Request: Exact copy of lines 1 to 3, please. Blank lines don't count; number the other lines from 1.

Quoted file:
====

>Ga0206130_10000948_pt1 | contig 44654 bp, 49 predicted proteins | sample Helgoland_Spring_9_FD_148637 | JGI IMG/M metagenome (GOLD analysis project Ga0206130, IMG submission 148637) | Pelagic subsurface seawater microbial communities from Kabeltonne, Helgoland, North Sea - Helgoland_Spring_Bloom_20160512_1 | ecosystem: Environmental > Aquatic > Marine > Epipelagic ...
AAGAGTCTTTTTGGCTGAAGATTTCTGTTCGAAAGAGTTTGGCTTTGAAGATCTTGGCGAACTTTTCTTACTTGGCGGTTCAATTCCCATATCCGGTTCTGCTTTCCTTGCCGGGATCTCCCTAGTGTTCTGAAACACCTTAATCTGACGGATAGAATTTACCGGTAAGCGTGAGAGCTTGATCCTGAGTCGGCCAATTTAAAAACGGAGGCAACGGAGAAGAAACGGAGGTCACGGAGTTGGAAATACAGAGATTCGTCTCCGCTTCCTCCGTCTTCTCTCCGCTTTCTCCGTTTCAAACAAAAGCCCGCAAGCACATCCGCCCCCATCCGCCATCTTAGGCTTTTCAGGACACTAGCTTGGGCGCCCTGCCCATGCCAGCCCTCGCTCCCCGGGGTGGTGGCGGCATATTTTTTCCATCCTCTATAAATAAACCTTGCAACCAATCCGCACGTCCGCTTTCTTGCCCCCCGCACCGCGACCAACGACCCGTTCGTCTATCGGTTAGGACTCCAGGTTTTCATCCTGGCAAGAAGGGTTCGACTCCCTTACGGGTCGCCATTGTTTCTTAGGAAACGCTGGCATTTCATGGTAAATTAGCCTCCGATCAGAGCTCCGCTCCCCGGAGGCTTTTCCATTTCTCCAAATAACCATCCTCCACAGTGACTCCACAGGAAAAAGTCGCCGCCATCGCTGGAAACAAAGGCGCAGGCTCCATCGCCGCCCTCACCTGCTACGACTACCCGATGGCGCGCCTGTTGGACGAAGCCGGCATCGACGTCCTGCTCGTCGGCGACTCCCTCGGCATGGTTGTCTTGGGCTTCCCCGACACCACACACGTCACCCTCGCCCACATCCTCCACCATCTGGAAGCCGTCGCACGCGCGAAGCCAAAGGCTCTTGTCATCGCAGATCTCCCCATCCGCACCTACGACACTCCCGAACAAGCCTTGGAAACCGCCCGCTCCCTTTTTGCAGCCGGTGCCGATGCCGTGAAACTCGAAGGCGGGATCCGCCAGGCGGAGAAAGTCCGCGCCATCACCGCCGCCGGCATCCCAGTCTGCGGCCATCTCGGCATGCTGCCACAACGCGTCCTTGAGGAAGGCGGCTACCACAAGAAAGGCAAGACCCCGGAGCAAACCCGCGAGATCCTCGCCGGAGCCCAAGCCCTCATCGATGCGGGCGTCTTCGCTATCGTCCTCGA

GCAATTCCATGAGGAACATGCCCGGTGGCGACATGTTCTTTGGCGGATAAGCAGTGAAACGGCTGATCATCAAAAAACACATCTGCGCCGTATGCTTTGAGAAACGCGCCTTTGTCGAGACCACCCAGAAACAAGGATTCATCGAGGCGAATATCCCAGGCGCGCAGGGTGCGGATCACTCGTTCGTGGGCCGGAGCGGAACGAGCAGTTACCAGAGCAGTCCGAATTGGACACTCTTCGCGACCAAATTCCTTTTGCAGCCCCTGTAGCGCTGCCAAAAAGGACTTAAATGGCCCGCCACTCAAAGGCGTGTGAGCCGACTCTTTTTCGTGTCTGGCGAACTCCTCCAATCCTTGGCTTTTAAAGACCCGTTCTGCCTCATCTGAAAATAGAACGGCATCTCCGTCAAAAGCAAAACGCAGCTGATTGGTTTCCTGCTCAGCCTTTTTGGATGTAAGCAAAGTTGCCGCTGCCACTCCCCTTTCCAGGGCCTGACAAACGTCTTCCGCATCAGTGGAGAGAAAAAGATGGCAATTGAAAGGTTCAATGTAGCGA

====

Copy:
>Ga0206130_10000948_pt1 | contig 44654 bp, 49 predicted proteins | sample Helgoland_Spring_9_FD_148637 | JGI IMG/M metagenome (GOLD analysis project Ga0206130, IMG submission 148637) | Pelagic subsurface seawater microbial communities from Kabeltonne, Helgoland, North Sea - Helgoland_Spring_Bloom_20160512_1 | ecosystem: Environmental > Aquatic > Marine > Epipelagic ...
AAGAGTCTTTTTGGCTGAAGATTTCTGTTCGAAAGAGTTTGGCTTTGAAGATCTTGGCGAACTTTTCTTACTTGGCGGTTCAATTCCCATATCCGGTTCTGCTTTCCTTGCCGGGATCTCCCTAGTGTTCTGAAACACCTTAATCTGACGGATAGAATTTACCGGTAAGCGTGAGAGCTTGATCCTGAGTCGGCCAATTTAAAAACGGAGGCAACGGAGAAGAAACGGAGGTCACGGAGTTGGAAATACAGAGATTCGTCTCCGCTTCCTCCGTCTTCTCTCCGCTTTCTCCGTTTCAAACAAAAGCCCGCAAGCACATCCGCCCCCATCCGCCATCTTAGGCTTTTCAGGACACTAGCTTGGGCGCCCTGCCCATGCCAGCCCTCGCTCCCCGGGGTGGTGGCGGCATATTTTTTCCATCCTCTATAAATAAACCTTGCAACCAATCCGCACGTCCGCTTTCTTGCCCCCCGCACCGCGACCAACGACCCGTTCGTCTATCGGTTAGGACTCCAGGTTTTCATCCTGGCAAGAAGGGTTCGACTCCCTTACGGGTCGCCATTGTTTCTTAGGAAACGCTGGCATTTCATGGTAAATTAGCCTCCGATCAGAGCTCCGCTCCCCGGAGGCTTTTCCATTTCTCCAAATAACCATCCTCCACAGTGACTCCACAGGAAAAAGTCGCCGCCATCGCTGGAAACAAAGGCGCAGGCTCCATCGCCGCCCTCACCTGCTACGACTACCCGATGGCGCGCCTGTTGGACGAAGCCGGCATCGACGTCCTGCTCGTCGGCGACTCCCTCGGCATGGTTGTCTTGGGCTTCCCCGACACCACACACGTCACCCTCGCCCACATCCTCCACCATCTGGAAGCCGTCGCACGCGCGAAGCCAAAGGCTCTTGTCATCGCAGATCTCCCCATCCGCACCTACGACACTCCCGAACAAGCCTTGGAAACCGCCCGCTCCCTTTTTGCAGCCGGTGCCGATGCCGTGAAACTCGAAGGCGGGATCCGCCAGGCGGAGAAAGTCCGCGCCATCACCGCCGCCGGCATCCCAGTCTGCGGCCATCTCGGCATGCTGCCACAACGCGTCCTTGAGGAAGGCGGCTACCACAAGAAAGGCAAGACCCCGGAGCAAACCCGCGAGATCCTCGCCGGAGCCCAAGCCCTCATCGATGCGGGCGTCTTCGCTATCGTCCTCGA

GCAATTCCATGAGGAACATGCCCGGTGGCGACATGTTCTTTGGCGGATAAGCAGTGAAACGGCTGATCATCAAAAAACACATCTGCGCCGTATGCTTTGAGAAACGCGCCTTTGTCGAGACCACCCAGAAACAAGGATTCATCGAGGCGAATATCCCAGGCGCGCAGGGTGCGGATCACTCGTTCGTGGGCCGGAGCGGAACGAGCAGTTACCAGAGCAGTCCGAATTGGACACTCTTCGCGACCAAATTCCTTTTGCAGCCCCTGTAGCGCTGCCAAAAAGGACTTAAATGGCCCGCCACTCAAAGGCGTGTGAGCCGACTCTTTTTCGTGTCTGGCGAACTCCTCCAATCCTTGGCTTTTAAAGACCCGTTCTGCCTCATCTGAAAATAGAACGGCATCTCCGTCAAAAGCAAAACGCAGCTGATTGGTTTCCTGCTCAGCCTTTTTGGATGTAAGCAAAGTTGCCGCTGCCACTCCCCTTTCCAGGGCCTGACAAACGTCTTCCGCATCAGTGGAGAGAAAAAGATGGCAATTGAAAGGTTCAATGTAGCGA